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A new look at ophthalmodynamometry
  1. Y C A Robert
  1. Triemlispital, Birmensdorferstrasse, 497 Zurich 8044, Switzerland;

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    It was with great interest that I read the article by Jonas.1 It is indeed noteworthy that efforts are being undertaken for reviving ophthalmodynamometry. This is especially pertinent as this method is, despite the many modern techniques published within the past 20 years, the only way to gain insights regarding the pressure present at the eye’s central retinal vessels. A direct measuring device has demonstrated the usefulness of this examination.2 Nevertheless, Jonas’s recent article raises some questions that must be clarified in light of additional articles that will soon be published by the same author as well as for those who are no longer familiar with ophthalmodynamometry.

    The device, as it is described, appears to measure the appositional force exerted by the examiner’s hand on the contact lens placed upon the eye. One has to clearly distinguish between the appositional force and any pressure within the eye itself. In no way does the former reflect any circulatory parameter of the eye, certainly not a collapse pressure. Moreover, this measurement is strongly dependent on the IOP which, in these experiments, seems not to have been considered. The collapse pressure itself strongly depends on the IOP—that is, the tissue pressure around the central retinal vessels, a matter of debate for many years.3 Since the examination itself lowers the IOP considerably, any repetition of the examination must yield a new value. Therefore, it has been recommended to repeat the examination only after a longer rest period for the eye. If, as cited in this study, the examination has been repeated nine times in succession, the results should show a linear decrease of the distribution curve.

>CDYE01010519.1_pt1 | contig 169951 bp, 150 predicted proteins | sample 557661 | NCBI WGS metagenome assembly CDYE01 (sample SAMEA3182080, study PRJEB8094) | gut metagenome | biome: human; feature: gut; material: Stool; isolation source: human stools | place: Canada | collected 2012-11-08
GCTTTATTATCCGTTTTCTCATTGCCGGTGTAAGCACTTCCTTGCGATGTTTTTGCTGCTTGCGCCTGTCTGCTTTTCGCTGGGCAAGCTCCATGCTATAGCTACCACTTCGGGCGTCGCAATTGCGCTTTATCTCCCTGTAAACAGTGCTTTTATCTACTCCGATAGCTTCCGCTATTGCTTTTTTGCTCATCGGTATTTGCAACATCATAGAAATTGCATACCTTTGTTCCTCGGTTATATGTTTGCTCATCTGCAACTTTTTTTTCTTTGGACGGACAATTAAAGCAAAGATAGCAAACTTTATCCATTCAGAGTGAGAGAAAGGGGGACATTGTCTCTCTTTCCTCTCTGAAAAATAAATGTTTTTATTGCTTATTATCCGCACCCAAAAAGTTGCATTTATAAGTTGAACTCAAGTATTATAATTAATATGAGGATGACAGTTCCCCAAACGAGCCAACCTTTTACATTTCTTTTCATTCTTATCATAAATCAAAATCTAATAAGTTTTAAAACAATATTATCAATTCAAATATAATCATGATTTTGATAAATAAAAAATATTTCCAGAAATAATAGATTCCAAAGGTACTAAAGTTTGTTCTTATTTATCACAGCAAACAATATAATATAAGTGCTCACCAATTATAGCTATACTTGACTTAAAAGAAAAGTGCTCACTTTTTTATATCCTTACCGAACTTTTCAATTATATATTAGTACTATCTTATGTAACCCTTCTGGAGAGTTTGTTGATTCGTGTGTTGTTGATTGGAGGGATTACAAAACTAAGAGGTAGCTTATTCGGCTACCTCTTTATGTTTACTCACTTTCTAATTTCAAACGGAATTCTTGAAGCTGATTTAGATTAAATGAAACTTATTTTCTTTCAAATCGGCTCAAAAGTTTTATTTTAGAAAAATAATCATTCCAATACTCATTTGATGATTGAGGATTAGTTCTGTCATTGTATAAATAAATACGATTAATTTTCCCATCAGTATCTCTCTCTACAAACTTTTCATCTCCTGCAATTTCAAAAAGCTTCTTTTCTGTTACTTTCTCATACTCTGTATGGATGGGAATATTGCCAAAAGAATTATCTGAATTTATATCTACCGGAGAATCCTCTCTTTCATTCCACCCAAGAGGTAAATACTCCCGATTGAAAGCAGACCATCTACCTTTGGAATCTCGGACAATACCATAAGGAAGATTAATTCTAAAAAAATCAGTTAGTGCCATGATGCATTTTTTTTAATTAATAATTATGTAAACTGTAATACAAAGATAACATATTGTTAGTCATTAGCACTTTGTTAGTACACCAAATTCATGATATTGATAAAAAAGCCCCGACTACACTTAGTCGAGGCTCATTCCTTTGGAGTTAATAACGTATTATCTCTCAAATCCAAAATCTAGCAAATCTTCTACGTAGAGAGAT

Pulsations of the central retinal vein express the fact that the IOP oscillates at levels near the cerebrospinal fluid pressure, a difference in the order of 1–2 mm Hg.4 We wonder whether the set-up and the method are accurate enough to document such subtle changes.

    In order to obtain answers to questions concerning the circulation of the central retinal vessels in the diseases mentioned in the article, it would be necessary to convert the force in the corresponding pressure values. I look forward to reading the articles the author cited in the reference list and to clarification of the points raised in this letter.


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